The book of Joel in our study.

The book of Joel is our next focus. I admit that it is not often quoted. The author speaks of the locust plague. We at times may feel that this is an issue that was Christians may ‘feel’ that such an incident may not affect us, but Lord help us see why You permitted this to be included in Your Word.
Give us understanding Lord, open our eyes, mind and spirit we pray in Jesus’ name understanding Lord, Amen.

This summary of the book of Joel provides information about the title, author(s), date of writing, chronology, theme, theology, outline, a brief overview, and the chapters of the Book of Joel.
Author
The prophet Joel cannot be identified with any of the 12 other figures in the OT who have the same name. He is not mentioned outside the books of Joel and Acts (Ac 2:16). The non-Biblical legends about him are unconvincing. His father, Pethuel (1:1), is also unknown. Judging from his concern with Judah and Jerusalem (see 2:32; 3:1,6,8,16-20), it seems likely that Joel lived in that area.
The book contains no references to datable historical events. Many interpreters date it somewhere between the late seventh and early fifth centuries b.c. In any case, its message is not significantly affected by its dating.
The book of Joel has striking linguistic parallels to the language of Amos, Micah, Zephaniah, Jeremiah and Ezekiel. Some scholars maintain that the prophets borrowed phrases from one another; others hold that they drew more or less from the religious literary traditions that they and their readers shared in common — liturgical and otherwise.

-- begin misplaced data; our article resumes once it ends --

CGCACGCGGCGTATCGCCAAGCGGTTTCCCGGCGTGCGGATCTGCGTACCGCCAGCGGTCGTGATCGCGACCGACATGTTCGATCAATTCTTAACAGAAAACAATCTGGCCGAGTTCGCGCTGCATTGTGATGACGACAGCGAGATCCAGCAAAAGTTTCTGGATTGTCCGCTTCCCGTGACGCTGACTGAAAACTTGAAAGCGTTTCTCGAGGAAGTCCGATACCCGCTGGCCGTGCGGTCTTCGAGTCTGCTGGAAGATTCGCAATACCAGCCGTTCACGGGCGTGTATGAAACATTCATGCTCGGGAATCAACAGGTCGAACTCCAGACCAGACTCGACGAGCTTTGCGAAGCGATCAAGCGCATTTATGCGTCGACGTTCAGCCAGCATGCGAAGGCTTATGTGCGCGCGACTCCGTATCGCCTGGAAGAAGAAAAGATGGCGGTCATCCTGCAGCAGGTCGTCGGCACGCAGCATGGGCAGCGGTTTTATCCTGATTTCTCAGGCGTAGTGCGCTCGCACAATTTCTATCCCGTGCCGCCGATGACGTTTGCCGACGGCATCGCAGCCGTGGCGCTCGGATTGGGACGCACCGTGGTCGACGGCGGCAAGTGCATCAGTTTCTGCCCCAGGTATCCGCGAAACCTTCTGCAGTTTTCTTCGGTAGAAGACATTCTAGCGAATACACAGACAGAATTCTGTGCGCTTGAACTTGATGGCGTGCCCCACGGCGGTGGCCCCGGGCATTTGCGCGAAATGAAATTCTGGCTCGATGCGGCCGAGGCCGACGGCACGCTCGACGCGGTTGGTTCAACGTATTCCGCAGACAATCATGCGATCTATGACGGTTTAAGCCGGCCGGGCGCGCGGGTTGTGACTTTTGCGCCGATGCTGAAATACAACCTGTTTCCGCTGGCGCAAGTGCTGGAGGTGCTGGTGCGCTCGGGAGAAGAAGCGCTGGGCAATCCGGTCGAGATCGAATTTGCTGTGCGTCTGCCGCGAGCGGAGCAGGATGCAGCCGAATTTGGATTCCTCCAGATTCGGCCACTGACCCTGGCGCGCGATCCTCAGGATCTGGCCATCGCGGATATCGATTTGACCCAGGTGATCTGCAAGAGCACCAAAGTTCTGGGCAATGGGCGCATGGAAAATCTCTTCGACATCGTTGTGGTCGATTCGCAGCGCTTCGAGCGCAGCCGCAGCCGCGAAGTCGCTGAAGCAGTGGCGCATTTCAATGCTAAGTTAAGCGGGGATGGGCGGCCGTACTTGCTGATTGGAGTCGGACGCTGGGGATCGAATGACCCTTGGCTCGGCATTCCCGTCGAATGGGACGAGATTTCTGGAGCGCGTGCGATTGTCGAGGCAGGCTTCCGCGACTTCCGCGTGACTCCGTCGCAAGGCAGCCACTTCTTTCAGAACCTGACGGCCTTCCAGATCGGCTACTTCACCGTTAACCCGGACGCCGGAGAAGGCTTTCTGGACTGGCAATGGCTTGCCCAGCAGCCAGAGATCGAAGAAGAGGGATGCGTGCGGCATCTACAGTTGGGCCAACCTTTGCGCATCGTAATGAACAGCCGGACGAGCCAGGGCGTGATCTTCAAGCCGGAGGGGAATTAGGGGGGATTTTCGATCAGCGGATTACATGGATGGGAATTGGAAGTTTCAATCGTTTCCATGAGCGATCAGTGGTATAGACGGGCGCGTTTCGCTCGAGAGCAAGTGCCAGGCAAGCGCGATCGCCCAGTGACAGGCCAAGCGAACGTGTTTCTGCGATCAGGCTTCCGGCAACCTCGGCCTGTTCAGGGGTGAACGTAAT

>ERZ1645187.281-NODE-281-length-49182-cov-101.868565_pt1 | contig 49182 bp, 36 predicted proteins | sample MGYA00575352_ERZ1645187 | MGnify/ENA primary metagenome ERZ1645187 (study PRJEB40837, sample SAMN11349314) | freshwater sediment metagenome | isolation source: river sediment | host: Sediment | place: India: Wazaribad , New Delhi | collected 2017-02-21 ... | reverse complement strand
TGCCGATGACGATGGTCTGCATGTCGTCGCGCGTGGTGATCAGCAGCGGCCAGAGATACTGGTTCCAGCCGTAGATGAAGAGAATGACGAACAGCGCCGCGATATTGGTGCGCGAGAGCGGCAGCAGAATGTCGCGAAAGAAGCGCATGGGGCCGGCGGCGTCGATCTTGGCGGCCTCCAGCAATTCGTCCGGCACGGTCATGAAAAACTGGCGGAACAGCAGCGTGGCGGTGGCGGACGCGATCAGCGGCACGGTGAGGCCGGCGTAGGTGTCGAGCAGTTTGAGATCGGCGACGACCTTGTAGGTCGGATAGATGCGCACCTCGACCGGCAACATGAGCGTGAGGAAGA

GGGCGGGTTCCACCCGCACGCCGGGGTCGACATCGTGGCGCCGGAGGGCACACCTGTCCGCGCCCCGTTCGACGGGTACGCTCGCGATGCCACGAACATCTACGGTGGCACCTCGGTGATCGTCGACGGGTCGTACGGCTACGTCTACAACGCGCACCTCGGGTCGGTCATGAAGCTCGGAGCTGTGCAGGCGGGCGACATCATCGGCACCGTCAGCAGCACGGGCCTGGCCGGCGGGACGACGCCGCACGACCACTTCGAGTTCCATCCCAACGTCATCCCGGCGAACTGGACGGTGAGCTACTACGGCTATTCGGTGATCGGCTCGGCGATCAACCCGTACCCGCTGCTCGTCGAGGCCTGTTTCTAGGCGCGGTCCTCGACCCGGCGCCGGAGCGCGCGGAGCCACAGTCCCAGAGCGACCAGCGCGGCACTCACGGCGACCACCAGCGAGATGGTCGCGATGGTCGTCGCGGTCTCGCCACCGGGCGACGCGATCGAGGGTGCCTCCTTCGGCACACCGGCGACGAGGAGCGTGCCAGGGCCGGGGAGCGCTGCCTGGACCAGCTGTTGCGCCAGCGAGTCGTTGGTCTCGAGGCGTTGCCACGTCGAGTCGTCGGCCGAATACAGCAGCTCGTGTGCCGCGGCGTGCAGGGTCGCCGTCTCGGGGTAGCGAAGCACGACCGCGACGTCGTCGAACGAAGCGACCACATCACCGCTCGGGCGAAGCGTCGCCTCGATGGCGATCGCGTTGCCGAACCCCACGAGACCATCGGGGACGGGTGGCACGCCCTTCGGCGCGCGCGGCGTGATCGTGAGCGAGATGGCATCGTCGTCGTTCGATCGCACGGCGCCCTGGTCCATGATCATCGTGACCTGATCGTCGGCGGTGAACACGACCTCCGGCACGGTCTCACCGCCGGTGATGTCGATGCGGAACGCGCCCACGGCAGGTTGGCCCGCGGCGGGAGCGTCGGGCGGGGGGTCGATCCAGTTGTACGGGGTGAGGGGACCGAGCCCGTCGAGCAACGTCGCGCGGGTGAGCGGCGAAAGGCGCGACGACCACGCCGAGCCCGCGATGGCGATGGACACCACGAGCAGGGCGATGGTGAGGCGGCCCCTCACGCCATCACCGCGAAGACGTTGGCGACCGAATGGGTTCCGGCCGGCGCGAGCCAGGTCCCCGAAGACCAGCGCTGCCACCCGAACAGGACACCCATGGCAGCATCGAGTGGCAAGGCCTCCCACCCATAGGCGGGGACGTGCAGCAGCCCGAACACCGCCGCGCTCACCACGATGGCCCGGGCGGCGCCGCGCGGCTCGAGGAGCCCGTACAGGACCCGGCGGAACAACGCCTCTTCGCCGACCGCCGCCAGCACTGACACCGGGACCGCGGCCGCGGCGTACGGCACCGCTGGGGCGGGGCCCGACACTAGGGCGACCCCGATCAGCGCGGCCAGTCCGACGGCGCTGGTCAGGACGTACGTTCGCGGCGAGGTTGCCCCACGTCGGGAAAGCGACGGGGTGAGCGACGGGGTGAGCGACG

This summary of the book of Joel provides information about the title, author(s), date of writing, chronology, theme, theology, outline, a brief overview, and the chapters of the Book of Joel.
Author
The prophet Joel cannot be identified with any of the 12 other figures in the OT who have the same name. He is not mentioned outside the books of Joel and Acts (Ac 2:16). The non-Biblical legends about him are unconvincing. His father, Pethuel (1:1), is also unknown. Judging from his concern with Judah and Jerusalem (see 2:32; 3:1,6,8,16-20), it seems likely that Joel lived in that area. See note on 1:1.
Date
The book contains no references to datable historical events. Many interpreters date it somewhere between the late seventh and early fifth centuries b.c. In any case, its message is not significantly affected by its dating.
The book of Joel has striking linguistic parallels to the language of Amos, Micah, Zephaniah, Jeremiah and Ezekiel. Some scholars maintain that the prophets borrowed phrases from one another; others hold that they drew more or less from the religious literary traditions that they and their readers shared in common — liturgical and otherwise.
Theological Message
Joel sees the massive locust plague and severe drought devastating Judah as a harbinger of the “great and dreadful day of the Lord” (2:31). (The locusts he mentions in 1:4; 2:25 are best understood as real insects, not as allegorical representations of the Babylonians, Medo-Persians, Greeks and Romans, as held by some interpreters.) Confronted with this crisis, he calls on everyone to repent: old and young (1:2-3), drunkards (1:5), farmers (1:11) and priests (1:13). He describes the locusts as the Lord’s army and sees in their coming a reminder that the day of the Lord is near. He does not voice the popular notion that the day will be one of judgment on the nations but deliverance and blessing for Israel. Instead — with Isaiah (2:10-21), Jeremiah (4:5-9), Amos (5:18-20) and Zephaniah (1:7-18) — he describes the day as one of punishment of unfaithful Israel as well. Restoration and blessing will come only after judgment and repentance.

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